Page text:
The FBI is currently investigating about 1,000 cases of possible domestic terrorists, the bureau's new chief, Christopher Wray, told Congress.
The investigations pertain to possible white supremacists, white nationalists and people related to environmental movements, according to ABC News.
"[The FBI] has a significant number of agents who are working very, very hard" against domestic terrorism, Wray said in testimony before the Senate Homeland Security Committee.
In 2016, 176 people in the U.S. were arrested on suspicion of links to domestic terrorism, Wray said, according to ABC News.
Discussion over the domestic threat of white supremacists grew after an August clash between white supremacists and counter-protesters in Charlottesville, Virginia, left one woman dead.
Wray told the committee that there is no difference in the way the FBI handles suspected white supremacist terrorism cases and suspected Islamic State terrorism cases.
"We take both of them very, very seriously," Wray said, according to The Hill. "Our focus is on violence and threats of violence against the people of this country. That's our concern -- it's not ideology."
The biggest difference is there is no domestic terrorism charge that can be brought against suspects, Wray said, according to The Washington Post.
"A lot of the [domestic terrorism] cases we bring, we're able to charge under gun charges, explosive charges, all manner of other crimes," Wray said, according to The Hill. "We also work a lot with state and local law enforcement who can sometimes bring straightforward, easy-to-make cases -- homicide cases, things like that."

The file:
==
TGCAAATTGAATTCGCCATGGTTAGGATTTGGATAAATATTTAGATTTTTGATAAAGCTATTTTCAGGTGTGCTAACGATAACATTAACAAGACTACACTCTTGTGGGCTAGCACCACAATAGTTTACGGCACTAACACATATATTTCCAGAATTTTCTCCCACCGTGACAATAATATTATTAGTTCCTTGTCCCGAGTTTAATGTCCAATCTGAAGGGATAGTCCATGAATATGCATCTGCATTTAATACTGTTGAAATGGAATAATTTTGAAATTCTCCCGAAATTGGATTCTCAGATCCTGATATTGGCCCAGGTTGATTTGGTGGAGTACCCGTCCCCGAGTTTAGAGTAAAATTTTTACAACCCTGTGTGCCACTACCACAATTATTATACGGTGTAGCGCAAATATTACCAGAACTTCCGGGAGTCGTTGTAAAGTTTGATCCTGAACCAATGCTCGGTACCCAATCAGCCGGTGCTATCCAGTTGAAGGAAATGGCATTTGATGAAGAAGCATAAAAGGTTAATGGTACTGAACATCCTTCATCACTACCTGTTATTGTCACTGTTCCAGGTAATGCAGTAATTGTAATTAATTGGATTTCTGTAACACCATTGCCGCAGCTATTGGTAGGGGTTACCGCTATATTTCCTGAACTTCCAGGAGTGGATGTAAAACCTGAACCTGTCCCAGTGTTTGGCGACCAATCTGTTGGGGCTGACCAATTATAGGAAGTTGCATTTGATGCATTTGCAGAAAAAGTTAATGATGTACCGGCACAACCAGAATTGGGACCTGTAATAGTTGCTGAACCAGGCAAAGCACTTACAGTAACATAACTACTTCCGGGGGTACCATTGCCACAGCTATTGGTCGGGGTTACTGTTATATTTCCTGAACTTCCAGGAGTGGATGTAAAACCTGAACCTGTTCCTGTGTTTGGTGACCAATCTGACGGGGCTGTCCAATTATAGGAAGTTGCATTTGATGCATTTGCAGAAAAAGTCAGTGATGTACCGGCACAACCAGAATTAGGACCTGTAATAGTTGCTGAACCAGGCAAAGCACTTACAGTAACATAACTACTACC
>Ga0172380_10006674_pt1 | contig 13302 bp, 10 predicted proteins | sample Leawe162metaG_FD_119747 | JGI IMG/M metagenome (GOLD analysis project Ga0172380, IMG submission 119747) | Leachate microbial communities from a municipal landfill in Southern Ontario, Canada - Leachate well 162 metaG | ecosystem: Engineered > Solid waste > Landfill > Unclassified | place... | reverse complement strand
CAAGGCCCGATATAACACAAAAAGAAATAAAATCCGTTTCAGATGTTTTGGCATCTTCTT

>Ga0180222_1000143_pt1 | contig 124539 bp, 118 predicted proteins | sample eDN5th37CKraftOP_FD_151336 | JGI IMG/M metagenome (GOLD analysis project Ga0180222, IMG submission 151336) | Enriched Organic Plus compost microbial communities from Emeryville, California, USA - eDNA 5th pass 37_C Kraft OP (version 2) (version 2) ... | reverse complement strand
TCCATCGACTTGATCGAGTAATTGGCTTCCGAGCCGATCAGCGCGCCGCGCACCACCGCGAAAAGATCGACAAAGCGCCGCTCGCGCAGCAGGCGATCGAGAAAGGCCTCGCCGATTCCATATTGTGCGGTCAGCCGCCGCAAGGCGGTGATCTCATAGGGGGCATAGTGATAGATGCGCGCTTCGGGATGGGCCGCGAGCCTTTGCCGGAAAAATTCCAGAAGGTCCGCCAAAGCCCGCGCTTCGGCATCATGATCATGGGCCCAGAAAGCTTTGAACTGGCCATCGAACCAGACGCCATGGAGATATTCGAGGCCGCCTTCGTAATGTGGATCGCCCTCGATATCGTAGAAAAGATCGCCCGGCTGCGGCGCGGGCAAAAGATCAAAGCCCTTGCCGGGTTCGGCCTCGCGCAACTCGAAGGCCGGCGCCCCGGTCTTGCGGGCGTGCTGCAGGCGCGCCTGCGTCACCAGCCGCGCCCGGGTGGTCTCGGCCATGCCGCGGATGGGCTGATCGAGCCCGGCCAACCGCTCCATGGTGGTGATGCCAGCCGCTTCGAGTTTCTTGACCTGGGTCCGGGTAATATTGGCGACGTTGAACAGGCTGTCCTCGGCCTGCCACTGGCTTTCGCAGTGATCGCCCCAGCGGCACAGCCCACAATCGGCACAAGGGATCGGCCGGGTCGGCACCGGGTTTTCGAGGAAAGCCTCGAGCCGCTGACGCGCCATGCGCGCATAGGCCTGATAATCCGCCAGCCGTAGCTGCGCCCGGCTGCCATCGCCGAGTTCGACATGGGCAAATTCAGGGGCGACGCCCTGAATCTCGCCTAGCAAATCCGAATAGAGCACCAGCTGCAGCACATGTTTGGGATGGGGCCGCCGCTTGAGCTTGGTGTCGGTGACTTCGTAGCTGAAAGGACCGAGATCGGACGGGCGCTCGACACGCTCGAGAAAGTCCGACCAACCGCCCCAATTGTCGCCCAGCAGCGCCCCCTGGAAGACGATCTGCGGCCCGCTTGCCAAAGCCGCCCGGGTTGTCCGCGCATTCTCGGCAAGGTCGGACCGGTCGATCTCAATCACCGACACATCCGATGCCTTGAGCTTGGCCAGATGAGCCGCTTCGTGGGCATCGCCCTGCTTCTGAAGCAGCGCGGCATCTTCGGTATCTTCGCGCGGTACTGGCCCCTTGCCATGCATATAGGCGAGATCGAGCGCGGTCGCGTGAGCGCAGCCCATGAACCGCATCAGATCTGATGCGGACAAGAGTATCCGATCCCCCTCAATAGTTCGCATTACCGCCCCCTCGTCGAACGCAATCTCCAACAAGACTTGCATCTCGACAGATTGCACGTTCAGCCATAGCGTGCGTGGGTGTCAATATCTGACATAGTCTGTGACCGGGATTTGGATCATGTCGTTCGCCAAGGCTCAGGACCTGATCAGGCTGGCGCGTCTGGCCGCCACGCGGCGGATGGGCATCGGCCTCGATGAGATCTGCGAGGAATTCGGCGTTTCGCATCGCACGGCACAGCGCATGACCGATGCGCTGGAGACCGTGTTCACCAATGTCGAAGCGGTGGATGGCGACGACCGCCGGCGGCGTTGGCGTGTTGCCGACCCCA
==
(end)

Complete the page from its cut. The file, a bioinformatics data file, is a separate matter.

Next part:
Wray avoided answering questions on whether a domestic terrorism law should be passed, according to The Post.
Sen. Claire McCaskill, the top-ranking Democrat on the committee, pointed out that the U.S. has seen three times as many attacks committed by white supremacists or anti-government activists than attacks from people connected to international terrorist organizations, according to ABC News.
"[Most people] would assume that the threat from ISIS influence is much greater, and the reality and the facts don't support that," she said.
Wray told the committee that in addition to the 1,000 investigations into suspected domestic terrorists, there are about as many investigations looking at possible "homegrown violent extremists" who might be inspired by groups like ISIS.
People who might have traveled to join ISIS may decide to "stay put" in their own countries following defeats ISIS has suffered in Iraq and Syria, Wray said, according to The Post.
Wray was appointed FBI Director in August, replacing James Comey, who had been fired by President Donald Trump.